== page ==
SAN JOSE — A downtown San Jose site where highrise housing is being planned has been put up for sale by a China-based real estate firm whose top leaders include a principal executive who has been arrested in London.
The Pacific, as the residential project is known, is deemed to be in a prime location in downtown San Jose, and has received final city approval.
CBRE, a veteran commercial real estate firm, has been hired to market the choice property. CBRE executive vice president Jef Henderson and first vice president Jon Teel are leading the sales effort. CBRE executives Andrew Behrens and Jesse Weber are providing debt and finance expertise in the selling endeavor.
“This property is in the epicenter of growth and development in downtown San Jose,” Teel said.
The highrise housing is being eyed on a property that’s a former Greyhound bus terminal on the corner of South Almaden Avenue and Post Street.
Despite the apparent advantages of the site as a housing development, the project’s principal owner and developer, Z&L Properties, has yet to break ground.
“Putting the Greyhound station site on the market and a transaction to buy it is inevitable,” said Bob Staedler, principal executive with Silicon Valley Synergy, a land-use consultancy. “If you look at their track record, Z&L just doesn’t have the wherewithal to develop properties.”
The developer’s inability to break ground fits a pattern. Z&L Properties has struggled mightily with its Bay Area property portfolio, which is located primarily in downtown San Jose and San Francisco.
China-based Z&L Properties has completed just one Bay Area project, a double-tower housing highrise in downtown San Jose near San Pedro Square with roughly 640 units. Only one tower is available for occupancy.
The company has also proposed a pair of housing high-rises and the revamp and rescue of a historic church at 252 N. First St. in San Jose. Neither tower has been built and the old church is covered by a tattered black tarp.
In 2021, Z&L Properties yielded ownership of one of its development sites, a 1.6-acre property near the corner of Terraine Street and Bassett Street. Z&L’s plans for a big residential tower at that location had stalled.
An alliance led by global developer Westbank, local developer Gary Dillabough, and San Jose-based Terrascape — a firm headed by real estate veterans Tony Arreola and Mark Lazzarini — paid $11.4 million for the choice Terraine Street parcel. The property is in a downtown district known as the North San Pedro neighborhood.
The Greyhound terminal site that’s up for sale has received final approval from the city for the development of 708 housing units. The property has addresses ranging from 60 to 70 South Almaden Avenue in San Jose.
The attempt to sell the Greyhound site arrives at an uncertain time for Z&L Properties.
Zhang Li, a real estate tycoon and principal executive with Z&L Properties, was detained in London in December 2022 in connection with a U.S. investigation into possible kickbacks and bribery involving a project in San Francisco.
A court in London was told last month that Zhang was wanted in the United States over an investigation into the payment of bribes to San Francisco city officials linked to the granting of permits for a project in that city.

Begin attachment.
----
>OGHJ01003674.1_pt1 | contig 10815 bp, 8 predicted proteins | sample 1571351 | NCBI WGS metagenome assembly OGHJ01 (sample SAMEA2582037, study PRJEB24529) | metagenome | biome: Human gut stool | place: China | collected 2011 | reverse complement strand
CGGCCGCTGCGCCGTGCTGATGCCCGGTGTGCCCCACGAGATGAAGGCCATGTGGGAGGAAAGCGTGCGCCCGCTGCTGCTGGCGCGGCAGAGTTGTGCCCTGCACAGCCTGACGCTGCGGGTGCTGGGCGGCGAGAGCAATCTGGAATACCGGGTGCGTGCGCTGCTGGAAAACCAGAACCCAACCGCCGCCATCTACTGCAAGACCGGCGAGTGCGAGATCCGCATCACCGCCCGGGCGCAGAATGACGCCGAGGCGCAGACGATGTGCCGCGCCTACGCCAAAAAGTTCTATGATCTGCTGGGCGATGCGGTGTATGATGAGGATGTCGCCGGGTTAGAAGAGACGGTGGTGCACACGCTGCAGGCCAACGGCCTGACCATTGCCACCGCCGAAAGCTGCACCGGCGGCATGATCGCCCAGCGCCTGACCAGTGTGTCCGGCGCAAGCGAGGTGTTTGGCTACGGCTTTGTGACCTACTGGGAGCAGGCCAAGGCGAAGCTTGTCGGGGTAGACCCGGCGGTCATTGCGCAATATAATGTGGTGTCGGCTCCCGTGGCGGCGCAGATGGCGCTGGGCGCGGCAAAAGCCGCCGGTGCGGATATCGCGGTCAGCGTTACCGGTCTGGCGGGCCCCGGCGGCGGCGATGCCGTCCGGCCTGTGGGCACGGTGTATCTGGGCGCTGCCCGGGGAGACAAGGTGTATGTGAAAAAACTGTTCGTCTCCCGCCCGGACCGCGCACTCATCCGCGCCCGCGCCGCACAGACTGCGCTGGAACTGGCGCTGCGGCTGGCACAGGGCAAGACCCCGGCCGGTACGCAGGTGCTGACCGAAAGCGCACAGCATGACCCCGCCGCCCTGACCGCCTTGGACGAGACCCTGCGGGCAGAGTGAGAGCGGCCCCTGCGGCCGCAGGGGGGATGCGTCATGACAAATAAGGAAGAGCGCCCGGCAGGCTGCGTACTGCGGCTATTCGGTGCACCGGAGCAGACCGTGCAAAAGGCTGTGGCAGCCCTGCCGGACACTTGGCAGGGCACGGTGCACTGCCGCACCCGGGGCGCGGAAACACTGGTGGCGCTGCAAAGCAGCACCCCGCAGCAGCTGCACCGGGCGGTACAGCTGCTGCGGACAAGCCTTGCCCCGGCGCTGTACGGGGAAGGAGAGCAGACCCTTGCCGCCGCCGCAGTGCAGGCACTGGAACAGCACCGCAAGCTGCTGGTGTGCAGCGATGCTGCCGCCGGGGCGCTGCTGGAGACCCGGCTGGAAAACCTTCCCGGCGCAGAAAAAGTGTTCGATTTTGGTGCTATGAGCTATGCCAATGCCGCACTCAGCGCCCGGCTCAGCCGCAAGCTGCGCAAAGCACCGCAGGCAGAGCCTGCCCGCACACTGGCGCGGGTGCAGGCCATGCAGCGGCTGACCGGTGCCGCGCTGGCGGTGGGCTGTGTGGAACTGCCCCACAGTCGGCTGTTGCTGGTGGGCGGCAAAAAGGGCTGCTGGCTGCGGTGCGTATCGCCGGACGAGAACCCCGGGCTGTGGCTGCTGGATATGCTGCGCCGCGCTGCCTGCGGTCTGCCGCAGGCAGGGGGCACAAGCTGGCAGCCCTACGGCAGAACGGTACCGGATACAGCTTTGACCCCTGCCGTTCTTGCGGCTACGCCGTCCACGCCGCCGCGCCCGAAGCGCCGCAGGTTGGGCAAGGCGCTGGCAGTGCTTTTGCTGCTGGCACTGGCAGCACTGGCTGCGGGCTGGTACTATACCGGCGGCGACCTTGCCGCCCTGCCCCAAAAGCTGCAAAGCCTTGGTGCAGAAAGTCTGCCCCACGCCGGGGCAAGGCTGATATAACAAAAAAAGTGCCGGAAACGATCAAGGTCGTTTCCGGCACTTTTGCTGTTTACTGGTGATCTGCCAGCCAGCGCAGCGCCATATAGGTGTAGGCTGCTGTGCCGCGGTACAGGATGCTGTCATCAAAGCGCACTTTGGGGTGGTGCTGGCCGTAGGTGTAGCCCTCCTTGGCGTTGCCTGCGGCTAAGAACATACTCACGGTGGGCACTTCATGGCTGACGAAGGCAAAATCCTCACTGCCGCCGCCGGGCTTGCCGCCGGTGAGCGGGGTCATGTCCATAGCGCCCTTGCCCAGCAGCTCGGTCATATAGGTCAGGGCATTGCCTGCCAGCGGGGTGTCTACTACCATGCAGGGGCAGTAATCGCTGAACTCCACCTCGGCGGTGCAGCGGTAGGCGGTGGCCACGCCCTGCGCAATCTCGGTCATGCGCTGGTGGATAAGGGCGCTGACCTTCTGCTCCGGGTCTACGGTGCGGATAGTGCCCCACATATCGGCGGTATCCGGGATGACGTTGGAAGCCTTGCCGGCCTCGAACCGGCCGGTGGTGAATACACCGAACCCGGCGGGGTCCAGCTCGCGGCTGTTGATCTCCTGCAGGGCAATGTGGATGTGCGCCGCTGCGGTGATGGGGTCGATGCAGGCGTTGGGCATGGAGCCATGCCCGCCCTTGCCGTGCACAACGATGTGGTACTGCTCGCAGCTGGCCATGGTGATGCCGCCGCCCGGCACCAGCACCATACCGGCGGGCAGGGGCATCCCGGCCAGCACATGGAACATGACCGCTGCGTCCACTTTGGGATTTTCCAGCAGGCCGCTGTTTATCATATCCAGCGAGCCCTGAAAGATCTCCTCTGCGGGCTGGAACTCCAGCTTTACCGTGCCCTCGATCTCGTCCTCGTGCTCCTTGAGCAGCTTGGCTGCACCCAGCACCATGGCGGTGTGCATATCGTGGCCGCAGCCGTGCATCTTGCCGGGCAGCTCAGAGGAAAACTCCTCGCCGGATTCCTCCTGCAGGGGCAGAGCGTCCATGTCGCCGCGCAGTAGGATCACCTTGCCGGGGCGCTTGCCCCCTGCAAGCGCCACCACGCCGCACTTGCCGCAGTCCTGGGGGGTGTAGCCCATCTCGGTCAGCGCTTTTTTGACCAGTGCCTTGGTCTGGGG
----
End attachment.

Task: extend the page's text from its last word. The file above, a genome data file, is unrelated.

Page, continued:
Despite the legal turmoil that swirls around Zhang, the prospects could be favorable for the bus terminal development site.
“As one of the most dense development sites” in downtown San Jose, “this will be the future anchor of a whole neighborhood spiraling around the old Greyhound site,” said Mark Ritchie, president of Ritchie Commercial, a real estate firm.
A new owner of the Greyhound property would control a site near and next to several office towers whose occupants might want to live near their workplace.
“You don’t want to have 50,000 people coming into downtown San Jose every weekday and then 50,000 people leaving every night,” Teel, the CBRE executive, said. “You want people to be able to live, work and play downtown.”
Among the existing and future office projects in downtown San Jose that could bolster the new housing development:
- Adobe is preparing to move into a new office tower at 333 West San Fernando Street where the tech titan would employ thousands.
- An office tower at 200 Park Avenue has been completed by veteran Bay Area development firm Jay Paul Co.
- Park Habitat, a tower with offices and gardens at 180 Park Avenue, has broken ground. Global mega-developer Westbank and local developer Urban Community are working to build this project.
- A mega campus bounded by Almaden Boulevard, West San Fernando Street, South Market Street and Park Avenue has been proposed by Jay Paul.
Google continues to push ahead with its development of a new neighborhood of office buildings, homes, restaurants, shops, entertainment sites, cultural loops and open spaces near the Diridon train station and SAP Center where the search giant could employ up to 25,000 tech workers.
“The Greyhound site is a good location for residential,” Staedler said. “A larger residential population is desperately needed in downtown San Jose.”